Finally, the pair connected with director Des McAnuff. He brought the Who's rock opera "Tommy" to Broadway, so he knew a thing or two about putting '60s rock into theatrical form. It didn't hurt, Brickman said, that "the first album he ever bought was a Four Seasons album."

McAnuff, continued Brickman, confidently told the writers, "I know how to do this; I'll give you a shot" at his home theater, the La Jolla Playhouse in Southern California. Although Valli, Gaudio and original member Tommy DeVito agreed to cooperate (the other charter member, Nick Massi, died of cancer in 2000), Brickman and Elice hardly had carte blanche with their story.

According to Brickman, the three Seasons didn't have creative control over the script, but "they had contractual approval over everything - and still do. Were we apprehensive they could pull the plug after they saw it for the first time in La Jolla? Yes."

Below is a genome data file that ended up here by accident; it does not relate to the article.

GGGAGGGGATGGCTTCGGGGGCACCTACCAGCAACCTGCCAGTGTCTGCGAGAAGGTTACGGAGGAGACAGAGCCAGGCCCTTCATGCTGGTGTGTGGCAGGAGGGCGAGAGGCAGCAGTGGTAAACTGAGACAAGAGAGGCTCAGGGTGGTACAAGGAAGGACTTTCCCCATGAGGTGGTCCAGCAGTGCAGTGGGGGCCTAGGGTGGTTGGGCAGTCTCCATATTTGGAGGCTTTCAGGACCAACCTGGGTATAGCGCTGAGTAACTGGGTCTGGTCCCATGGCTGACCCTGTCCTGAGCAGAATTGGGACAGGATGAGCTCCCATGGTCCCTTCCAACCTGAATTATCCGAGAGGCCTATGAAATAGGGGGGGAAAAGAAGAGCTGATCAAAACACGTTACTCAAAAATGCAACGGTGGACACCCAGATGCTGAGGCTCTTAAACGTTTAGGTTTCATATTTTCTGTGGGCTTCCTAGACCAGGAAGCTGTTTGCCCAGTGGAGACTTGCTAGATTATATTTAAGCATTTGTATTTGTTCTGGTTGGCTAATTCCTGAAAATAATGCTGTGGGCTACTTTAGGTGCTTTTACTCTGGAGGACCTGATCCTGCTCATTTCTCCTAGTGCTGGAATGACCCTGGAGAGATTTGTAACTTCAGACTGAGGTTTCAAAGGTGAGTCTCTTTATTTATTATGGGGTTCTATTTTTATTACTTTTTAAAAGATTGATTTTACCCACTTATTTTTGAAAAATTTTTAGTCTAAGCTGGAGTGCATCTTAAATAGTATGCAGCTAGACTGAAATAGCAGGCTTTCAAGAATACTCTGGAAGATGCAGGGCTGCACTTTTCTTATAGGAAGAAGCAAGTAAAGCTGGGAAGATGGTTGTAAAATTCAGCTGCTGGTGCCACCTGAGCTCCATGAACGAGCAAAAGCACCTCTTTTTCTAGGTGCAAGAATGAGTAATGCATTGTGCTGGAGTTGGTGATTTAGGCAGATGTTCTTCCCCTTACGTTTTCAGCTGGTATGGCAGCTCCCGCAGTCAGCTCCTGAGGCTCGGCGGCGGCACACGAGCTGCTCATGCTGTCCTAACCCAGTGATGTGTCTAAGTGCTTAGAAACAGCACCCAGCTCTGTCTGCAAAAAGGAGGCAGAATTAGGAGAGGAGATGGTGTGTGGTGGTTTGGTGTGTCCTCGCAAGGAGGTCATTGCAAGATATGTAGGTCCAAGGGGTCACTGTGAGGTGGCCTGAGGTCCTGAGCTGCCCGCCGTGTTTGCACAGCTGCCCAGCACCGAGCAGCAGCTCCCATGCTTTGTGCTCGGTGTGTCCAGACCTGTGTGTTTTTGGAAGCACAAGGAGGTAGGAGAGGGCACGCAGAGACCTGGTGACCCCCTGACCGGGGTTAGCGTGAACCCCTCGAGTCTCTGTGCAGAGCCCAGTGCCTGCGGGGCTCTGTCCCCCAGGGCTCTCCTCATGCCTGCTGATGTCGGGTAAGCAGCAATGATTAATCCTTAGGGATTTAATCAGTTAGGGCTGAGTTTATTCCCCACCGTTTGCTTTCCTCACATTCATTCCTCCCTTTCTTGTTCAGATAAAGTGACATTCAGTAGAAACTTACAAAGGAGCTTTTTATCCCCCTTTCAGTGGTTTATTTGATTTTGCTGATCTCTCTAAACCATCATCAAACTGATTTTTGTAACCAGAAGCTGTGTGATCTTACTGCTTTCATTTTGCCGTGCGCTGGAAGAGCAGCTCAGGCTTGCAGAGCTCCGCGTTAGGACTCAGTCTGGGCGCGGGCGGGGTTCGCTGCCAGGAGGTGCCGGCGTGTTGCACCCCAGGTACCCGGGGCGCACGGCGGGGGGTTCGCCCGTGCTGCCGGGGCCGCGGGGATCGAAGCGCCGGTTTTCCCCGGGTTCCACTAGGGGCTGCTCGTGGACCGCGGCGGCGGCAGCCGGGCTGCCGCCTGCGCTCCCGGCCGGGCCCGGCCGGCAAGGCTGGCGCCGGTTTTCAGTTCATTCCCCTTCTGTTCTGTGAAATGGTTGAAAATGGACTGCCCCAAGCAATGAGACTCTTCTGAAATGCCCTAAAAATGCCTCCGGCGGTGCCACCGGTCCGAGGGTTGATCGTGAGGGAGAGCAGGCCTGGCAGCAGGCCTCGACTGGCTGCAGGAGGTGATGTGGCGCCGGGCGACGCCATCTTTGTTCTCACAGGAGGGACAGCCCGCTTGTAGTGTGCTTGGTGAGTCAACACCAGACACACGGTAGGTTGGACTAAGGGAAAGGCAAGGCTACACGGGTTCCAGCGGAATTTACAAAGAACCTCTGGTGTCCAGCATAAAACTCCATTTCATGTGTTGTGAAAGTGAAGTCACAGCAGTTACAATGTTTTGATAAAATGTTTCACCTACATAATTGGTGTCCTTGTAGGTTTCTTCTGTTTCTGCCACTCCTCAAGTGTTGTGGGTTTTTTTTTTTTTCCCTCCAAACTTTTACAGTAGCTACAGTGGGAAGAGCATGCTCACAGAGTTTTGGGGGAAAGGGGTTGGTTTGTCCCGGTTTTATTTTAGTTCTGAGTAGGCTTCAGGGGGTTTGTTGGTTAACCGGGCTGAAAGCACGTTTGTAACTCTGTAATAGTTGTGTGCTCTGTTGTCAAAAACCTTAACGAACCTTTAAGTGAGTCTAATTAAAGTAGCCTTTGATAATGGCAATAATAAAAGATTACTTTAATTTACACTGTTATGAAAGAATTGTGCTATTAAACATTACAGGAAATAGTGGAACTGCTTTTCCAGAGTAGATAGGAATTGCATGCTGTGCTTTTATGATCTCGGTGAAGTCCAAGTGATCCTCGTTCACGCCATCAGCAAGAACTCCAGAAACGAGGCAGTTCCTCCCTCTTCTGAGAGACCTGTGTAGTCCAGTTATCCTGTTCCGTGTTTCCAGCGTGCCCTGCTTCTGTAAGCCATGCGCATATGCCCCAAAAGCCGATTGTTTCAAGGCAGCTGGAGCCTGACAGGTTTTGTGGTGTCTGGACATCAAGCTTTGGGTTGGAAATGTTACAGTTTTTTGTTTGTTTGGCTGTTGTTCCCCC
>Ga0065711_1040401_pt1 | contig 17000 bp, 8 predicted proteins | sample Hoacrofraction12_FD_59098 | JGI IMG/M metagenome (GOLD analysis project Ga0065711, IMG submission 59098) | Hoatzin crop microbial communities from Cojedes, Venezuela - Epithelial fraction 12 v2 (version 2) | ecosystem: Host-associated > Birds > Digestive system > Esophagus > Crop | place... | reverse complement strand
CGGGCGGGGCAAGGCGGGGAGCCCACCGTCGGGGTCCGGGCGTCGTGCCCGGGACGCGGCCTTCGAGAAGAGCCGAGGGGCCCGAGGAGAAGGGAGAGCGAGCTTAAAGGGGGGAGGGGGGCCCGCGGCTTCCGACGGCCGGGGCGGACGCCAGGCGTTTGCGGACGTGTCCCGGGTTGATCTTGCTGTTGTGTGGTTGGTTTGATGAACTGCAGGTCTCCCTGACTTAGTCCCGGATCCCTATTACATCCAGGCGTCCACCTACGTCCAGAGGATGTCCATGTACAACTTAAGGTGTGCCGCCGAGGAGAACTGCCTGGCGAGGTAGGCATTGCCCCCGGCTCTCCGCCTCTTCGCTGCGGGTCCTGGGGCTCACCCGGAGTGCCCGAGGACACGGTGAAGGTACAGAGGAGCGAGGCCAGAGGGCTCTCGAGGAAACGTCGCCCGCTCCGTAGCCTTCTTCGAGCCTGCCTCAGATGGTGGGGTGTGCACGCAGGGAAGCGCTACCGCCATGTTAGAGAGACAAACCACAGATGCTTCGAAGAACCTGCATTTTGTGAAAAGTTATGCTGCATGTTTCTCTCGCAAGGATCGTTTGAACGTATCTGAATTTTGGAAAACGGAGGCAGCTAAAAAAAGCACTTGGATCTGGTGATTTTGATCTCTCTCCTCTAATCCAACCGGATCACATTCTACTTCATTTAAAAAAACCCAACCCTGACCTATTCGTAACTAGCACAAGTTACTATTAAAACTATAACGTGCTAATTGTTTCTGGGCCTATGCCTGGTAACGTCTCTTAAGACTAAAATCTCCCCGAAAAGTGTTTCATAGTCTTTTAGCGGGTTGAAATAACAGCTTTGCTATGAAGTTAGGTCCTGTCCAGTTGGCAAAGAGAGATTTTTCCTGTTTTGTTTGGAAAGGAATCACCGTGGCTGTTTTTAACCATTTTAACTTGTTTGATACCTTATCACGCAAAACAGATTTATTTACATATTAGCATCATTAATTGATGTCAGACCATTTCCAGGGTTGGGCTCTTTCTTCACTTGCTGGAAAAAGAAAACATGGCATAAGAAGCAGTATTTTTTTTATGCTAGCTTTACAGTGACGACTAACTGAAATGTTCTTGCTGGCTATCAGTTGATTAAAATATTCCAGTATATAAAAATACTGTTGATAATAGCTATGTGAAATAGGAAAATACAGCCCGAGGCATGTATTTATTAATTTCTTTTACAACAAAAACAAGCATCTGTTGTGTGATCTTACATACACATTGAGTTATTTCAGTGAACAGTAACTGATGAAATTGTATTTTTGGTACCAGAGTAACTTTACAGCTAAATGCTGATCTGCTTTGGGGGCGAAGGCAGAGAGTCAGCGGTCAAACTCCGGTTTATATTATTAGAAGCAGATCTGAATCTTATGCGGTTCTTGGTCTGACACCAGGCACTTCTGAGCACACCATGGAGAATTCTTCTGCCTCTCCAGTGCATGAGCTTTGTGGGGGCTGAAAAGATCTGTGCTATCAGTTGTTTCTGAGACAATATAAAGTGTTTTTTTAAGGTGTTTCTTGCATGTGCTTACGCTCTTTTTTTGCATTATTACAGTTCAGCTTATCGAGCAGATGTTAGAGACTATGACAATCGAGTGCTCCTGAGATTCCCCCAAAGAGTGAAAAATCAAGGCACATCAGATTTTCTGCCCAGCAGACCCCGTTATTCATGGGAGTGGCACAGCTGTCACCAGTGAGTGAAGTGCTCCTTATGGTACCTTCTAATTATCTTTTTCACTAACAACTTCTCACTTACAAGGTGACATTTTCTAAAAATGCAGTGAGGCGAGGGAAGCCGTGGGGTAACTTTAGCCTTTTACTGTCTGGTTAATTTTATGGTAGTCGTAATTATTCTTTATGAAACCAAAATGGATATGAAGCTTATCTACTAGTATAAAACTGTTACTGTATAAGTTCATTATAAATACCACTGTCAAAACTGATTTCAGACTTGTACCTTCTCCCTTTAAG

Brickman said there was some editing done at the request of Valli and the others. "There were some things that were a little too close to the bone. They said: 'There are still some people living. See if you can find another way around that.' " Also complicating things for Brickman and Elice was the perspective each group member brought to the project. Brickman likened the experience to the classic 1950 Japanese film "Rashomon," which tells different stories about the same crime, because each character has a different version of it.